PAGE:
Wine Prices increase in Bangalore with new policy. Industry & wine lovers debate

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The Government of Karnataka has recently notified the rules under which their Wine Policy (announced a year back) is to be implemented. Essentially, while reducing licence fees and liberalising the issue of licences for new wineries and ‘Wine Taverns’, the state government will increase the import fee on wines from outside Karnataka (made in India) from Rs 10 to Rs 300 per litre. Alok Chandra reports on the import fee. IndiaKarnataka.jpg


This will increase the MRP on wines from Maharashtra and Goa (the only states producing and exporting wine) by Rs. 280 per bottle, and effectively wipe out this business.
Curiously, while the notification affects imported wines only marginally, it also seeks to club Fortified Wines with Sparkling Wines and Champagne and deny these three categories any of the benefits of the liberalised policy.
The tax increase is seen in industry circles as a retaliation for what Grover vineyards has been suffering for years in Maharashtra, where wines from outside the state pay 150% excise duty and have to obtain a Form K costing Rs 7.20 lakh per year, while local wineries are exempt from the same.
The Maharashtra wine industry has been rudely jolted as over 80% of the 46,250 cases of ‘premium’ wines sold last fiscal in Karnataka came from that state, and are renewing efforts to persuade their own government to ease the tariff barriers imposed so that the Karnataka authorities may be persuaded to relent.
Interestingly, some consumers have taken strong exception to the role played by Grover Vineyards (whose head Kapil Grover is a member of the Karnataka Wine Board, and has played a key role in persuading the state government to increase the tariffs on wines from outside the state).
Wine sales in Karnataka averaged 15,000 cases per month in 07/08, growing @ 30%, with imported wines selling 1,150 cpm (+42%), premium wines 3,850 cpm *30%) and ‘cheap’ (fortified) wines 10,400 cpm (30%).
It remains to be seen what will happen in the future here – will keep you posted.

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5 Comments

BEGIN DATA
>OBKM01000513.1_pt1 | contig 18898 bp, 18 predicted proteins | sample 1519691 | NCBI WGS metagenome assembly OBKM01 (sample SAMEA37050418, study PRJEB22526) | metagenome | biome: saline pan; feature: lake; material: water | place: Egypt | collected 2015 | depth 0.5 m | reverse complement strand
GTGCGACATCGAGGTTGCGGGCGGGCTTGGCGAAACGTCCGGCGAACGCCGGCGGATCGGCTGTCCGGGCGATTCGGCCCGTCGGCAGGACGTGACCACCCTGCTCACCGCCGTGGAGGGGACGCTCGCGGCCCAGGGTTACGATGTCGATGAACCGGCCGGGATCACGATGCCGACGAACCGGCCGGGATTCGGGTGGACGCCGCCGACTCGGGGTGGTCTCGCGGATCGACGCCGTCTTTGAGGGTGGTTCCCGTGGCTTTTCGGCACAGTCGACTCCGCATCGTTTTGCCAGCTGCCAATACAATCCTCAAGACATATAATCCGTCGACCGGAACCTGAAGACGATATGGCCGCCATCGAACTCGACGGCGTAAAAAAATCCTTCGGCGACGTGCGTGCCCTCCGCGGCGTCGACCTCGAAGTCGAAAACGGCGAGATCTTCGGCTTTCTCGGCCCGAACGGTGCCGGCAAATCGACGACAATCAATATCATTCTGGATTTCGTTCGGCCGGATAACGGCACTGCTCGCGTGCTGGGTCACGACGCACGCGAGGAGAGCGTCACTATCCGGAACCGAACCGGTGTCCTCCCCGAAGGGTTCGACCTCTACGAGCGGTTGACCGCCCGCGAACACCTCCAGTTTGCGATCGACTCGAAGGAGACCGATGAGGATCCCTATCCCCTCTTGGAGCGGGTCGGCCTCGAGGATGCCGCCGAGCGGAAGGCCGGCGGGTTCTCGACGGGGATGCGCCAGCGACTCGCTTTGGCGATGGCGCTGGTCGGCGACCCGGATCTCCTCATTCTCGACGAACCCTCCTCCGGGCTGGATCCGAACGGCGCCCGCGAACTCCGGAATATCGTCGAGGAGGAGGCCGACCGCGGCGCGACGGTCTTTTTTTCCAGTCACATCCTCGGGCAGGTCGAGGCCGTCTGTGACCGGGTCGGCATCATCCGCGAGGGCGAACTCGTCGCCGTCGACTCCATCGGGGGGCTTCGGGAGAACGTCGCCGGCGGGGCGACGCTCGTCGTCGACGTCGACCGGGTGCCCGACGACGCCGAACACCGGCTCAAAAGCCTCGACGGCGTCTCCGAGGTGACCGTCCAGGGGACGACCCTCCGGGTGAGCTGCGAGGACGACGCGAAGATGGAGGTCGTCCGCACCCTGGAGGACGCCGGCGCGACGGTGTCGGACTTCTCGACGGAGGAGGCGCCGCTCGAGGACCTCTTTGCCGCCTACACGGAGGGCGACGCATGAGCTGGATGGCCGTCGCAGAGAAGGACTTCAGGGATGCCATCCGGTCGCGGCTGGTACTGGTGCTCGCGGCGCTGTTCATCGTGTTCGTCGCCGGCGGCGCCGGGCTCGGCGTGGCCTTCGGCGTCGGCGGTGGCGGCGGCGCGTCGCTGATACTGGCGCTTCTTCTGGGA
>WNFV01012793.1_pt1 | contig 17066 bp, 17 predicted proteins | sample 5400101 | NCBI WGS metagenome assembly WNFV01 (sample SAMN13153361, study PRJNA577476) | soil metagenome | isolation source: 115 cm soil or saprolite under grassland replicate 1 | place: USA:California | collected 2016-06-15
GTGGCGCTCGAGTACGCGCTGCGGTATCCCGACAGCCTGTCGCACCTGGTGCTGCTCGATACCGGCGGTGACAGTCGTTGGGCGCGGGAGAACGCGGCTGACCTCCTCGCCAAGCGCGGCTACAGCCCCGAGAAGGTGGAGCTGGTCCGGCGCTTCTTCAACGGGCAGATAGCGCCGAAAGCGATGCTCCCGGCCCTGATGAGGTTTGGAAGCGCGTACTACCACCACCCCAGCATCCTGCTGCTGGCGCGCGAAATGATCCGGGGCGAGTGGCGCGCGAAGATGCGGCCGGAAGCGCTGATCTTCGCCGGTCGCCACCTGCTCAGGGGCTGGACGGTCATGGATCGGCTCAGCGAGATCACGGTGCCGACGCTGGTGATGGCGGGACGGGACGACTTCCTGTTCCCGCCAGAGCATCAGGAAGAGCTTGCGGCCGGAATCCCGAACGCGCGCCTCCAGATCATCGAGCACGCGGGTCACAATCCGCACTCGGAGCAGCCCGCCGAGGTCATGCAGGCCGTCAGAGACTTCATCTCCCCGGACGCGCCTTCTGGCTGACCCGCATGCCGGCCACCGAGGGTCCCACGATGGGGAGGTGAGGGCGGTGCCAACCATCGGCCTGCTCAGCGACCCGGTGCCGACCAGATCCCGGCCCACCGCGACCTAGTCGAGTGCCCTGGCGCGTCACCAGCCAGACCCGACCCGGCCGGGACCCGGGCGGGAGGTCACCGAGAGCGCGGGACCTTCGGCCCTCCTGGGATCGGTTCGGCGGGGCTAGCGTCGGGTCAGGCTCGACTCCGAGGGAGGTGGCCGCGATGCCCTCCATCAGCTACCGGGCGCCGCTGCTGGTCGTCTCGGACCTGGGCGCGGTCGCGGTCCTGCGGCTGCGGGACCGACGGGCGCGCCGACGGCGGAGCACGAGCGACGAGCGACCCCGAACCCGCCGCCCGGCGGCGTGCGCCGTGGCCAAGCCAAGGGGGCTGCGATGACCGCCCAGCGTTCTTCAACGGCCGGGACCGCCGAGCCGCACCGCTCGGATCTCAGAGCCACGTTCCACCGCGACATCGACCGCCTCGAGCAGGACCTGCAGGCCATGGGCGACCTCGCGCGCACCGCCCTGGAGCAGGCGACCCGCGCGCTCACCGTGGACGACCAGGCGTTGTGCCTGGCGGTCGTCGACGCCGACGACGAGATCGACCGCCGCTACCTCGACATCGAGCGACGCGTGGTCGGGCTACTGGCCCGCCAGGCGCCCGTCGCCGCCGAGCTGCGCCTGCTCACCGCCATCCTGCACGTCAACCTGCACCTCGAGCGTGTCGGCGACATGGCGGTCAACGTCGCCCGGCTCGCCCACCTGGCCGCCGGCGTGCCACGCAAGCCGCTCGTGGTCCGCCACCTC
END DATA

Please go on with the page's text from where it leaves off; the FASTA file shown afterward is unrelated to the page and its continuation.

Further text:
1. This is Karnataka’s tit for tat policy to counter Maharashtra’s Rs. 200 per btl tax on wines imported from other states/countries. The situation was so ridiculous that a Grover wine that sold in Bangalore for Rs. 315 was priced at Rs. 500+ in Pune & a Sula wine that sold in Pune for Rs. 500 was available in Bangalore for 350! In all this the Govts. and the wineries supporting such taxes are only making the govt. richer and making a monkey out of the consumer. Talk about cutting one’s nose to spite one’s face. In the larger interests of the growing wine loving public, both Govts. should drop this tax on imports.

  2. I had the pleasure of meeting Kapil during a recent flight to Mumbai we took together. Just to let you know, other than a consumer, I have no connection with the alcoholic beverage industry.
    Along with being a member of all 3 wine clubs in Bangalore, the Bangalore Wine Club, the Wine Society of India, and the Rotarians Wine Fellowship of India, I also head the Infrastructure Committee at the Bangalore Chamber of Industry and Commerce. I raised this issue with my peers at CII, FKCCI, and FICCI. While we all disagree with the petty actions of Maharashtra, we all are unanimous in condemnation of the actions of Karnataka which has been instigated by GVL management.
    At the time Indian industry is being pushed to improved productivity and quality due to falling protection, GVL wants to bank on increased protection.
    Yes, the short-sighted actions of Maharashtra state do deserve a response; but definitely, not such an extreme punitive action, which penalise YOUR CUSTOMERS, along with your competitors. Already wine is an expensive beverage discouraging many potential consumer from taking up this healthy drink, and pushing them towards unhealthy spirits instead.
    I recently did a double blind tasting of two bottles of La Reserve. One vintage 2003, and one labelled 2004, but bottled in Apr 2007. Both bottles were purchased by me, in 2004 and 2007 from Classic, and professionally stored in my Euro Cave wine cabinet. The tasters were highly experienced members of the Bangalore Wine Club, the Wine Society of India, and the Rotarians Wine Fellowship of India. All persons were unanimous in their appreciation of the 2003, and in CONDEMNATION (I use this word deliberately) of the 2007.
    Devesh R. Agarwal

  3. Mr.Agarwal is spot on. I hope sound economic sense prevails and that Grover, Samant, Chougule and others ask the Mah and Kar. Govts. to drop the import taxes. It’ll expand the market and increase consumption. Re: Grover quality, it’s been downhill for a while and I’m hoping Mr. Grover will do something to bring it back to the top.

  4. Editor’s Note: Please bear in mind that all comments must be written in response to the blog post and deal with the substance of the article itself. Thank you.

  5. Girish.Koraddi on

    The recent notification of wine policy in Karnataka has opened up ample oppartunities for new enterprenures and definately many will come forward to reap this , there is no reason to say GVL is playing the protective policy. No voice of concern was raised so far, all alone, wineries from neighbouring states were enjoying the tax capping policy eluding consumers of their choice. With larger interest of own state grape growers this policy will add a dimension to new entrants to consolidate their position in this Mr Kapils moove will be apreciated in large thanks to gov of Karnataka.

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